Divorce is hard enough on the two adults involved in the process, but when children are involved, it takes on another level of stress and trauma. Your children will experience a variety of emotions — anger, fear, sadness. They may also feel confused and anxious when it comes to where they’ll be living, with whom they’ll be living, and what kind of relationship they’ll have with each of their parents.
In the past, in the majority of divorces, the children would live with one parent — the primary custodian — for the majority of the time and would spend regularly scheduled “visitation time” with the other parent.
However, divorcing parents today are devising a lot of new ways to divide up the time that they spend with their children. Currently, the courts in California have recognized the fact that traditional custody vs. visitation arrangements are not always in the best interest of a child.
Therefore, as long as both parents can agree on a custody arrangement that is in compliance with California law, they are given a good amount of latitude when it comes to determining how to apportion their parenting rights without intervention from the court.
Two options for parenting after divorce are parallel parenting and co-parenting.
Every Situation is Unique
Parenting becomes very complicated as a result of a divorce. Emotions run high, affecting your’s and your spouse’s judgement, resulting in conflict and hostility when it comes to issues surrounding parenting and custody. With the co-parenting option, both parents continue mutually to play an active role in the lives of their children.
In order for co-parenting to be successful, it requires flexibility, teamwork, communication, accountability, and dedication on the part of both parents. It means an amicable end to your marriage, being able to put your children’s interests ahead of your own, and learning how to interact positively with your former spouse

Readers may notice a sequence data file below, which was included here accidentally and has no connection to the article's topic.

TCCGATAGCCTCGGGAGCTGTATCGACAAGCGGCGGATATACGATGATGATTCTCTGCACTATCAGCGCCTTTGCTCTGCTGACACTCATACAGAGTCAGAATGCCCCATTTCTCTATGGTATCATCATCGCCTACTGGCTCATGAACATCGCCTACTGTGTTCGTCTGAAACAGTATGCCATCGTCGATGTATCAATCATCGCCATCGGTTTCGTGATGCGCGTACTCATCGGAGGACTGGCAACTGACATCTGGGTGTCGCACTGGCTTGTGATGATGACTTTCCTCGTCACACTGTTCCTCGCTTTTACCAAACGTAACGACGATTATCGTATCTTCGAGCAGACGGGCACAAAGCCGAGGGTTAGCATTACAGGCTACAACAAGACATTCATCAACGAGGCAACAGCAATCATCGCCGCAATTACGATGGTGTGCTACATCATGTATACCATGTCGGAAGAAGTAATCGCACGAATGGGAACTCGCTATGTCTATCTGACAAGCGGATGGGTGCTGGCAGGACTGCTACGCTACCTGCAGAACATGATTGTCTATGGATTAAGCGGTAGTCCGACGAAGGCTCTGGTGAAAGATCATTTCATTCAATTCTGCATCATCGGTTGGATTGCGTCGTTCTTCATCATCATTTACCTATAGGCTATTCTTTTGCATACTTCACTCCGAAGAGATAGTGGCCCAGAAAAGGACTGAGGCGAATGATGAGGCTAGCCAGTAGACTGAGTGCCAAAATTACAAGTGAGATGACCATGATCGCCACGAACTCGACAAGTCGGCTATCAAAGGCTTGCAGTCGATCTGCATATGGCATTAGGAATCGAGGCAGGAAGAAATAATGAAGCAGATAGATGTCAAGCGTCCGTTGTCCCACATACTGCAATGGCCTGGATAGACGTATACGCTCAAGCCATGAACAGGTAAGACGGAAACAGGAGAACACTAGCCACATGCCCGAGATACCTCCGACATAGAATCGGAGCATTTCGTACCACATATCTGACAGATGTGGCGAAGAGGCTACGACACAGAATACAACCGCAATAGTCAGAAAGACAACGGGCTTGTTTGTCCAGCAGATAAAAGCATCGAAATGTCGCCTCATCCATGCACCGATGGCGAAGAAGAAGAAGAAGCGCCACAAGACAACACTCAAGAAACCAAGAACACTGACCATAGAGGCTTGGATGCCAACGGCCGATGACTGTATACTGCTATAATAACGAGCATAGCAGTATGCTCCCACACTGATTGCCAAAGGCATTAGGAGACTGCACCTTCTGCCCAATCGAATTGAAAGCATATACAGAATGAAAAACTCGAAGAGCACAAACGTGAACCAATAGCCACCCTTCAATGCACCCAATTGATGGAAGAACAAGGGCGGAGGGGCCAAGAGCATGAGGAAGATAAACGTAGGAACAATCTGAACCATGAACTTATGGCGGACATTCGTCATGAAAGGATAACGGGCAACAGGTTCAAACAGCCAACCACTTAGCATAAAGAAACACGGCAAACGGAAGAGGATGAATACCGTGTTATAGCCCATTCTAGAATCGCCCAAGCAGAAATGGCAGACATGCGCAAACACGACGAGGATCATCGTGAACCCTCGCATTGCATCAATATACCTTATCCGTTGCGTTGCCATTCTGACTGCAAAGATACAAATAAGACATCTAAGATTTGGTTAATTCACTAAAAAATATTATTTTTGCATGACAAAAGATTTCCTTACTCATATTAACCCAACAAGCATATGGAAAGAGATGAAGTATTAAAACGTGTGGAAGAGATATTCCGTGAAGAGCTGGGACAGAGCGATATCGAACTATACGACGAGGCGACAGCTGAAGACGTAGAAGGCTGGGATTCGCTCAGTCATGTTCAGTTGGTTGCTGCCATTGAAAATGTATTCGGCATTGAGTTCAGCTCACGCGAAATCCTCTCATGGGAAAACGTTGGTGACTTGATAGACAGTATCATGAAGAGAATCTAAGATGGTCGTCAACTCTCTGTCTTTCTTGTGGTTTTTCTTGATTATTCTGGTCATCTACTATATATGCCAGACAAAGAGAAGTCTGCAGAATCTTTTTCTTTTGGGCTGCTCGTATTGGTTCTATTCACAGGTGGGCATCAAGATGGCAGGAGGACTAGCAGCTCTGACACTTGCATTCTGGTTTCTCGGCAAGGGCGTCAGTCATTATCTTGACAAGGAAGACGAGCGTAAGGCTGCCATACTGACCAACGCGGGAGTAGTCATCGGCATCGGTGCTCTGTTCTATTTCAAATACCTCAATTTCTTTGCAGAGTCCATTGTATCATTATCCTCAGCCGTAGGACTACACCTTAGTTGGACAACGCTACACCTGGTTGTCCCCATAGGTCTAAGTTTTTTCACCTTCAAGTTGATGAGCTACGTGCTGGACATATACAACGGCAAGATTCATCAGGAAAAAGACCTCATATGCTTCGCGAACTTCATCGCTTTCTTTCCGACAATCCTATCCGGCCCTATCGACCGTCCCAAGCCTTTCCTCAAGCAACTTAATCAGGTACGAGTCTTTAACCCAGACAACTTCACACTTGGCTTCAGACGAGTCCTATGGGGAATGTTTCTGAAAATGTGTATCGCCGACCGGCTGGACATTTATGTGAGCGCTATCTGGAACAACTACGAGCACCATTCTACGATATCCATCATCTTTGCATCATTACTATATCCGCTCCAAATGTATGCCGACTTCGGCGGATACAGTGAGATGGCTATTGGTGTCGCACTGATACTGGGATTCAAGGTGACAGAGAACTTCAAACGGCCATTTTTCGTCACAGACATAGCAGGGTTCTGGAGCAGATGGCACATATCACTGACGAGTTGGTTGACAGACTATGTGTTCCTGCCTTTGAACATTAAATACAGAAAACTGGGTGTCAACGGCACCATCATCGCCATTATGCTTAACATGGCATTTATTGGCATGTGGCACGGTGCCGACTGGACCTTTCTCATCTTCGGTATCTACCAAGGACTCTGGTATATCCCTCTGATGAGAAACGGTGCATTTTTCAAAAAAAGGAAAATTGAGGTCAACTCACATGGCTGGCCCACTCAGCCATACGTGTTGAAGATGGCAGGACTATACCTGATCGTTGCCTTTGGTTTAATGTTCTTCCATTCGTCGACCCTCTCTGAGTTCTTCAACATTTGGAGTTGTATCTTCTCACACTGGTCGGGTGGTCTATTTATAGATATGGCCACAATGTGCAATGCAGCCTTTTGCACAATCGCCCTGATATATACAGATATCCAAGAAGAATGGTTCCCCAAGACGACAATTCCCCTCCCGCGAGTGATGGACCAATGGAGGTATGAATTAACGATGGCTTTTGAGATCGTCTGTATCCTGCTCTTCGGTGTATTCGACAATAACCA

Divorced spouses who choose to co-parent may attend special events, celebrate holidays, and even take vacations together as a “family.” They establish routines that help their children adjust better to their lives after divorce. For example, they may create a rotating schedule for pick up and drop off at school.
Parallel parenting, on the other hand, is an option when divorcing parents aren’t on good terms with one another. One or both parents are hostile and bear a lot of resentment toward the other, are unwilling to work together to develop a plan for parenting after the divorce, and/or don’t agree with the other’s approach to parenting. In parallel parenting, parents maintain separate relationships with their children and agree, in principal, not to interfere in each other’s lives.
Developing Your Plan
Most divorcing parents find that their situation falls somewhere between true co-parenting and parallel parenting. Designing a custom parenting strategy for divorced families should be part of the divorce process. At Buncher Family Law, family law attorneys in Orange County, we have extensive experience when it comes to representing clients in a wide variety of custody and visitation issues. Our goal is to make sure that your needs as well as those of your children are met.